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If you’re out for a walk and your dog or puppy starts barking at people, it’s easy to freeze and feel embarrassed. Barking is a natural behavior for dogs, but we don’t want to encourage our dogs to bark at people.

Dogs bark at people for a variety of different reasons, whether because they are excited, frustrated that they can’t greet the person, or even worried or uncomfortable about another’s presence. If your dog is barking while in your front yard, they may feel protective of their home or be warning others to stay away. Regardless of why your dog is barking, play these games with them to help them learn to ignore people.

Basset Hound puppy sitting in the grass.
©Kate -

First, you want to keep your dog “below threshold” whenever possible. This means setting your dog up for success by working with them at a distance from others; they will see people but still able to turn away from the distraction. As your dog gains confidence and understands that you want them to engage with you instead of barking, you can slowly build up to allowing them to be closer and closer to people.

It’s also important to start in a calm and quiet area like inside your home or yard. As your pet becomes more familiar and confident with the game, you can start to introduce them to more distracting environments. The key to each of these focus games is your dog making the choice to turn away from or ignore the person walking down the street, the kid riding a bicycle, or your neighbor gardening. If your dog starts barking, that’s okay. Just move a little further away until you can get your dog’s attention back. These games are useful in the real world to encourage your dog not to bark at people, but also can help you and your dog develop the focus and teamwork you’ll need for sports training.

For each game, you will need many small pieces of high-value treats. As you play these games, make sure your leash stays loose. We want the dogs to be making their own decision and not being pressured or corrected by the leash to get into position.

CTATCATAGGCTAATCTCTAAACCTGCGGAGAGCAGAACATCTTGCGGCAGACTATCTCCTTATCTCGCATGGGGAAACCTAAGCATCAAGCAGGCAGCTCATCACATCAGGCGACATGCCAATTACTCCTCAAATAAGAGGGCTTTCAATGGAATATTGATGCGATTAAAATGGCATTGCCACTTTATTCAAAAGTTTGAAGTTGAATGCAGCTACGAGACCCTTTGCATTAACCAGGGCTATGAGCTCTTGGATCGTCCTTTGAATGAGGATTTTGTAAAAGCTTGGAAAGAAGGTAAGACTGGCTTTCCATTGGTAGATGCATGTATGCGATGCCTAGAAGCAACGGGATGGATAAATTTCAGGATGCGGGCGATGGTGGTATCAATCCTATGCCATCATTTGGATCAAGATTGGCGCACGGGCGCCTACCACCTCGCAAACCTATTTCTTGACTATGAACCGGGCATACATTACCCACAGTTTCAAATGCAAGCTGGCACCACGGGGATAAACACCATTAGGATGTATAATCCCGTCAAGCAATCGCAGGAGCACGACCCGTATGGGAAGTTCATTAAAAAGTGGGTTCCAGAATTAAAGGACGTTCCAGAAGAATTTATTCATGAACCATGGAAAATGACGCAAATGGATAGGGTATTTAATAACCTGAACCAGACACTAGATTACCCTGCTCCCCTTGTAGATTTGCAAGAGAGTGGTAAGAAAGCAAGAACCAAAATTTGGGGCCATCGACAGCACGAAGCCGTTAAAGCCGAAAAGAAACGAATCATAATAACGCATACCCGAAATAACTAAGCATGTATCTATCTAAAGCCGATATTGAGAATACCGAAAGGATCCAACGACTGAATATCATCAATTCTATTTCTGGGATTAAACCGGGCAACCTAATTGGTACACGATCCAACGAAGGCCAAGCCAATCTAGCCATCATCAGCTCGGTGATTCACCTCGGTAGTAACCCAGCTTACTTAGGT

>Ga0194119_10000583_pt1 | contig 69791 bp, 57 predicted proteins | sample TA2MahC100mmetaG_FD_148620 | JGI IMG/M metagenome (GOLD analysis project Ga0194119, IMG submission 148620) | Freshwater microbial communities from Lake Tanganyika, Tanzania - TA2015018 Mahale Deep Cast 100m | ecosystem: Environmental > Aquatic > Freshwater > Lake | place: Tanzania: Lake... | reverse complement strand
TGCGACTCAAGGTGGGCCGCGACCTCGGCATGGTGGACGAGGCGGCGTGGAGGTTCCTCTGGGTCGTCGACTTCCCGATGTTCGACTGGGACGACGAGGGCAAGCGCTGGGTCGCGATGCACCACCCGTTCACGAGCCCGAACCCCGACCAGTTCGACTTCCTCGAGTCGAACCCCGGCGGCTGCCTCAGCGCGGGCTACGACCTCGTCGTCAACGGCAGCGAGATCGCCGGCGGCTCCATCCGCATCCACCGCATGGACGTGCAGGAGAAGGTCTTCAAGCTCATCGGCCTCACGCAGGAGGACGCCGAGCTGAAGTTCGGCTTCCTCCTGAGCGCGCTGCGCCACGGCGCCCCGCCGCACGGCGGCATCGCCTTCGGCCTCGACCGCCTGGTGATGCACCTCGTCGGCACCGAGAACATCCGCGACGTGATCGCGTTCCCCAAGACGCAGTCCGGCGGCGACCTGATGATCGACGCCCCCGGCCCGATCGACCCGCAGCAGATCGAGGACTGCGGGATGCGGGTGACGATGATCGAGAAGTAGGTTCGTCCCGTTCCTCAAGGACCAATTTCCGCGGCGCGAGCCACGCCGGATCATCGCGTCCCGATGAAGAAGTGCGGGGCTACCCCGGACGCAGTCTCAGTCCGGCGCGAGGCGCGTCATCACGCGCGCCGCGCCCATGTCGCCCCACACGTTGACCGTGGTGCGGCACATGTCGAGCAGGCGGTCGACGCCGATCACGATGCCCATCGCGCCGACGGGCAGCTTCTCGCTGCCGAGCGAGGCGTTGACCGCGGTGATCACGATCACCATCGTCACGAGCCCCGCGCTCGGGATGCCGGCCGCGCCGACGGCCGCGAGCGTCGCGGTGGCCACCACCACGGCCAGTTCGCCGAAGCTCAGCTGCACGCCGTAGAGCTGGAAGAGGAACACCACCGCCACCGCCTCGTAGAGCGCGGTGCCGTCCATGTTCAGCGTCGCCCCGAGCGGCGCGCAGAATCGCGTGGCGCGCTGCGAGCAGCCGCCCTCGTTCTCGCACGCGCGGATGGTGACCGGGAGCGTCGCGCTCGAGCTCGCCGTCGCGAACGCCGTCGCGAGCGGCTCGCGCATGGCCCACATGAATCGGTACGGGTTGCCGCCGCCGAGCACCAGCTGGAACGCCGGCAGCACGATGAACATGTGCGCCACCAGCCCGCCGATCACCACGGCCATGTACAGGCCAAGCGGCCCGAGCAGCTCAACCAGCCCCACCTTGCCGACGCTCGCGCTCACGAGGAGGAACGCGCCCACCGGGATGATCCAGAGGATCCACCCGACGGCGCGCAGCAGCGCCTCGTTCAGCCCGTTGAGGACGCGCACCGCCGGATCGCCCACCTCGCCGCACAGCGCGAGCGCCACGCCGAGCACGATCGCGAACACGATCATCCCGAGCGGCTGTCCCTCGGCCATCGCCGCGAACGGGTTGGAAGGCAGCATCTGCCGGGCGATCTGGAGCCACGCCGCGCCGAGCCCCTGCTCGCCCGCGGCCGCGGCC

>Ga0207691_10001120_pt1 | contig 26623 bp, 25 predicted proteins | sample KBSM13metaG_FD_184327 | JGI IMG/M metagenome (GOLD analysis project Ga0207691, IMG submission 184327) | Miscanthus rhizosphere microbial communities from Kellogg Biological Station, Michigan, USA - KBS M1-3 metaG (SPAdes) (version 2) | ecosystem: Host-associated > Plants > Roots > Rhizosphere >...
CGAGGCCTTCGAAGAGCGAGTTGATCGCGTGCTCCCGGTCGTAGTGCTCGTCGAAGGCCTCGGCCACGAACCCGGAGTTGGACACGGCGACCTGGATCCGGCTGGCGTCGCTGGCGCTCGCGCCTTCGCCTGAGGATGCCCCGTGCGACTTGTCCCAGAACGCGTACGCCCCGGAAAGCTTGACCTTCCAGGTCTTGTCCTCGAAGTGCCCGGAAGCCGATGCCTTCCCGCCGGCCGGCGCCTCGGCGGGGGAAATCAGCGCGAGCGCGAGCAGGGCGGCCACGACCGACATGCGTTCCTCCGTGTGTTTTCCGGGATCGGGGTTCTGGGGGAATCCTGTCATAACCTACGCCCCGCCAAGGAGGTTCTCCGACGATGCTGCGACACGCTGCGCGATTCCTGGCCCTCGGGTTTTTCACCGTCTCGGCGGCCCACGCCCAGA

Name Game!

For this game, we are building value in our dog’s name. In the future, if your dog spots someone when you are outside, you’ll be able to speak your dog’s name and your pet will look at you instead of starting to bark.

  • In a quiet area, say your dog’s name aloud and give a treat.
  • Repeat this several times. By pairing your dog’s name with treats, they will make a positive association with the sound of their name. As your dog gets experienced with the game, they will immediately turn towards you for the reward once they hear their name.
  • Slowly, begin to play in slightly more distracting environments, such as a front porch set back from the street. Start first when no one is out (early morning and late at night are good for this). As your dog gets more experienced with the game, you can also add distance by lengthening your leash.

Watch Me!

Similar to the name game, this game has us rewarding our dogs when they offer us eye contact.

  • Have treats easily available. Anytime your dog offers a look in your direction, praise and treat (a clicker can help with being able to quickly “mark” them looking up at you).
  • After several repetitions, your dog will begin to make the connection that looking at you gets treats.
  • As your dog gets more familiar, you can add in a verbal cue like “watch” or “eyes.”
  • Play this game in a low-distraction environment and build up to more distracting areas.
©sanjagrujic -

Get Close!

Play this game off-leash in your house or fenced yard, or on a leash outside. Start first in a very low-distraction area before building up to more distracting situations, like trying to play the game in a park.

  • Start walking without saying anything to your dog, but make sure the leash stays loose.
  • Anytime your dog catches up to you, praise and treat.
  • Step forward again; when your dog catches up to you, praise and treat.
  • As your dog gets an understanding of the game, vary your pace and add in turns.
  • Keep your voice high-pitched and your tone excited as you praise and treat. We are rewarding our dog for choosing to get close to us.

Watch and Walk!

For this game, we are going to be looking for a prolonged “watch” as you and your dog are walking.

  • Ask your dog to watch you when you are walking; when they do, praise and treat.
  • If your dog keeps watching, continue praising and giving small bits of treats for as long as your dog keeps their focus on you.
  • When your dog looks away, don’t say anything, but stop giving them treats.
  • Take another few steps, ask for a watch again, and continue to rapidly treat as your dog keeps their eyes on you. Soon your dog will make the connection that focusing on you in motion means treats and he will offer attention.
  • Work this game in a low-distraction environment; eventually, you can move to areas with people at a distance. Slowly move closer to people until your dog is able to walk past people while watching you and not barking.


If your dog is uncertain or uncomfortable about people, you can always tell tell people who want to pet your dog that your dog is shy or that you are training. Remember, dogs have individual personalities and in addition, some breeds of dogs are naturally more aloof. The training goal should be for every dog to learn to appropriately ignore people when out walking.

If you are struggling to teach your dog not to bark at people, consider seeking out expert support from a positive reinforcement-based dog trainer. A trainer will be able to support you in identifying and working through your dog’s underlying feelings about people that lead to the barking.

Related article: Why Does My Dog Hate Other Dogs?
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